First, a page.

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Diseases of Aquatic Organisms

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DAO 147:149-154 (2021)  -  DOI: https://doi.org/10.3354/dao03640

NOTE
Low occurrence of ranavirus in the Prairie Pothole Region of Montana and North Dakota (USA) contrasts with prior surveys

Brian J. Tornabene1,*, Erica J. Crespi2, Bernardo A. Traversari2, Kenzi M. Stemp3, Creagh W. Breuner1, Caren S. Goldberg4, Blake R. Hossack1,5

1Wildlife Biology Program, W.A. Franke College of Forestry & Conservation, University of Montana, 32 Campus Drive, Missoula, MT 59812, USA
2School of Biological Sciences, Center for Reproductive Sciences, Washington State University, PO Box 644236, Pullman, WA 99164, USA
3Department of Biology, Appalachian State University, 287 Rivers St, Boone, NC 28608, USA
4School of the Environment, Washington State University, PO Box 644236, Pullman, WA 99163, USA
5US Geological Survey, Northern Rocky Mountain Science Center, 32 Campus Drive, Missoula, MT 59812, USA
*Corresponding author:

ABSTRACT: Ranaviruses are emerging pathogens that have caused mortality events in amphibians worldwide. Despite the negative effects of ranaviruses on amphibian populations, monitoring efforts are still lacking in many areas, including in the Prairie Pothole Region (PPR) of North America. Some PPR wetlands in Montana and North Dakota (USA) have been contaminated by energy-related saline wastewaters, and increased salinity has been linked to greater severity of ranavirus infections. In 2017, we tested tissues from larvae collected at 7 wetlands that ranged in salinity from 26 to 4103 mg Cl l-1. In 2019, we used environmental DNA (eDNA) to test for ranaviruses in 30 wetlands that ranged in salinity from 26 to 11754 mg Cl l-1. A previous study (2013-2014) found that ranavirus-infected amphibians were common across North Dakota, including in some wetlands near our study area. Overall, only 1 larva tested positive for ranavirus infection, and we did not detect ranavirus in any eDNA samples. There are several potential reasons why we found so little evidence of ranaviruses, including low larval sample sizes, mismatch between sampling and disease occurrence, larger pore size of our eDNA filters, temporal variation in outbreaks, low host abundance, or low occurrence or prevalence of ranaviruses in the wetlands we sampled. We suggest future monitoring efforts be conducted to better understand the occurrence and prevalence of ranaviruses within the PPR.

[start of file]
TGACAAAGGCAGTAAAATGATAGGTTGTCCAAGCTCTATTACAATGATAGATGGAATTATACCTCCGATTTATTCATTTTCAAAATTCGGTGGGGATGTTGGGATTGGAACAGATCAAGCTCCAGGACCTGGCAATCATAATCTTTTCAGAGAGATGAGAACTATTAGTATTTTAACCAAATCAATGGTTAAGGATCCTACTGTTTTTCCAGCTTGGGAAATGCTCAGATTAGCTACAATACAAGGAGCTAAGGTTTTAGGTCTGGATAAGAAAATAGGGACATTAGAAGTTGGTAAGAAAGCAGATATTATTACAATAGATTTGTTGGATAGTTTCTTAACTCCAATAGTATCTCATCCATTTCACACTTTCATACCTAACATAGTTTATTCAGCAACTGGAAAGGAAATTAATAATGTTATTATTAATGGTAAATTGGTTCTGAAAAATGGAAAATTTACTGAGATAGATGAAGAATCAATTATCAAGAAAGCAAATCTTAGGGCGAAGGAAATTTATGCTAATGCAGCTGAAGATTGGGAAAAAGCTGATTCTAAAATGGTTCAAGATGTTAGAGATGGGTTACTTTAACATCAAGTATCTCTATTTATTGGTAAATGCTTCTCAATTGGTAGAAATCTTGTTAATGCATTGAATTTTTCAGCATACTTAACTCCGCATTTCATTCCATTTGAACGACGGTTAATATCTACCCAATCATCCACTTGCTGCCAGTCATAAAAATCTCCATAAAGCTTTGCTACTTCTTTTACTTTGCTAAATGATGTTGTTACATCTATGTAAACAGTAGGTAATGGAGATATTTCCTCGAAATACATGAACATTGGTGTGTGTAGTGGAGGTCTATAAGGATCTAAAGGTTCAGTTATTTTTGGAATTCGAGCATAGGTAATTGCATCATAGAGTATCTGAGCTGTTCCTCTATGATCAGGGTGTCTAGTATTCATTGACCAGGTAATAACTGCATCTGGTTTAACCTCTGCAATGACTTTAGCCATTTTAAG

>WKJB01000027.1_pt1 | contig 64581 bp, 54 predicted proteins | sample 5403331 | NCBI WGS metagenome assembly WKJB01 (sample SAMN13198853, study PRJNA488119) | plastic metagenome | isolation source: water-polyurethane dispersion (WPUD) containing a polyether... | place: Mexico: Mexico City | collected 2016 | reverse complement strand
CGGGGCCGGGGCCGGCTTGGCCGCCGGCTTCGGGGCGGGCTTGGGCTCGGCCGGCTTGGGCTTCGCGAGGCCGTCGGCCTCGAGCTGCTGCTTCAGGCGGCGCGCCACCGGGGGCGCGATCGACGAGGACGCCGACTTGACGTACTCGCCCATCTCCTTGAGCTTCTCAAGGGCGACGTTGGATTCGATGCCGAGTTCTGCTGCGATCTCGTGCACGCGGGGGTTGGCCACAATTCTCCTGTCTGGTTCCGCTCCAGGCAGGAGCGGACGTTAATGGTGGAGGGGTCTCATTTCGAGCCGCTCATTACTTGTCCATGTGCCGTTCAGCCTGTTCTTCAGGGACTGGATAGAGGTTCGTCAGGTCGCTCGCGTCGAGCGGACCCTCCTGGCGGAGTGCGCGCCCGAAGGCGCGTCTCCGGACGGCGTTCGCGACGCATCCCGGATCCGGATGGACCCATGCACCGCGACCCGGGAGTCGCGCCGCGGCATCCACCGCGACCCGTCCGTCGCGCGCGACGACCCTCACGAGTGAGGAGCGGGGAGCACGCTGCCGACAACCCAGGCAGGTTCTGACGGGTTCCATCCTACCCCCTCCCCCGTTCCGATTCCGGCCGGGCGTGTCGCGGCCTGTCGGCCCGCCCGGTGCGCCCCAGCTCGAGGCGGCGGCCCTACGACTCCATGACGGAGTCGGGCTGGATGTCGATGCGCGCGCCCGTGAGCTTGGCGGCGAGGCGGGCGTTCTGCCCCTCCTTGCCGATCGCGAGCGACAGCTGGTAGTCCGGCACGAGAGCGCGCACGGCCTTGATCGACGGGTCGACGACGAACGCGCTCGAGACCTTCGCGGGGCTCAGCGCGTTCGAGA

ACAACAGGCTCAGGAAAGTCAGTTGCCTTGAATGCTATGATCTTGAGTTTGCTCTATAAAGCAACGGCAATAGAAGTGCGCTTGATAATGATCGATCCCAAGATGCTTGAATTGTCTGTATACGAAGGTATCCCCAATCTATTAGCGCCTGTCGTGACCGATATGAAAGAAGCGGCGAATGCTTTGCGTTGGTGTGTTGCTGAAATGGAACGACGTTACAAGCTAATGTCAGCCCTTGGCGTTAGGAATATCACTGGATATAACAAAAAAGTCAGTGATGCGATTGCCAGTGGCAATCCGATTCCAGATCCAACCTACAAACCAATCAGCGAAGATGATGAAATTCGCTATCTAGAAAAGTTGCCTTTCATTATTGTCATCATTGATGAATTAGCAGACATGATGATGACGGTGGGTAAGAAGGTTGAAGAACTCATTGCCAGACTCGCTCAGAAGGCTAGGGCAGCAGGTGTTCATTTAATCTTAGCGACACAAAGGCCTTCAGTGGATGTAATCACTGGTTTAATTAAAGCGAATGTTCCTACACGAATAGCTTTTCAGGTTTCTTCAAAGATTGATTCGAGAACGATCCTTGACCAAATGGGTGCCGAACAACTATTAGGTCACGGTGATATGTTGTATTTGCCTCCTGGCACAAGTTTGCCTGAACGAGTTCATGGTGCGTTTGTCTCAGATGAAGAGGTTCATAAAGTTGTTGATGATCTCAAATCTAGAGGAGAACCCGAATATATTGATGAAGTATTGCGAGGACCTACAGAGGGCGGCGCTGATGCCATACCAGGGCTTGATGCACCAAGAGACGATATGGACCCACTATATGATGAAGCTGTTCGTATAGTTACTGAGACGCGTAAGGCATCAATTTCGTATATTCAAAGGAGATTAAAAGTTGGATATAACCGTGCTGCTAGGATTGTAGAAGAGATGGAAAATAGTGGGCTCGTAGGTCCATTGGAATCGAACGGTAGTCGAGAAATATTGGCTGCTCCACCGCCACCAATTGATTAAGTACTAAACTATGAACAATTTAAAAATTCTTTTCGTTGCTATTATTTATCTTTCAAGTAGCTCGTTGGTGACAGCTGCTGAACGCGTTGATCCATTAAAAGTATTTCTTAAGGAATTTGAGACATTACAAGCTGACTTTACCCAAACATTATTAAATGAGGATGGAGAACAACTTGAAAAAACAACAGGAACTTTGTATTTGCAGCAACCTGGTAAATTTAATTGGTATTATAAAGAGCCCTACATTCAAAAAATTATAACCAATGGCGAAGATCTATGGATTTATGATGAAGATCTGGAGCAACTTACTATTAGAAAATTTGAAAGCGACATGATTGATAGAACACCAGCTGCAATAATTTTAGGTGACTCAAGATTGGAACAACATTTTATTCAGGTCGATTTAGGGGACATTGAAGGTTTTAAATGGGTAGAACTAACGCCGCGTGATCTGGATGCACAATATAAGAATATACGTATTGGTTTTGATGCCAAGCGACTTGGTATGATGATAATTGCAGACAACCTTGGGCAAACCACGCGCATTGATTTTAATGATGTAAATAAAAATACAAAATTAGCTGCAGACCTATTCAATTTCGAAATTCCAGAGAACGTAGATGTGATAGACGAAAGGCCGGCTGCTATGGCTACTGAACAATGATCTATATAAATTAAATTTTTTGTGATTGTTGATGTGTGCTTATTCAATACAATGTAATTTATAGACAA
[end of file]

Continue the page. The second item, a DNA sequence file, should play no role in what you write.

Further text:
KEY WORDS: Pathogens · Contaminants · Salinity · Amphibians


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Cite this article as: Tornabene BJ, Crespi EJ, Traversari BA, Stemp KM, Breuner CW, Goldberg CS, Hossack BR (2021) Low occurrence of ranavirus in the Prairie Pothole Region of Montana and North Dakota (USA) contrasts with prior surveys. Dis Aquat Org 147:149-154. https://doi.org/10.3354/dao03640

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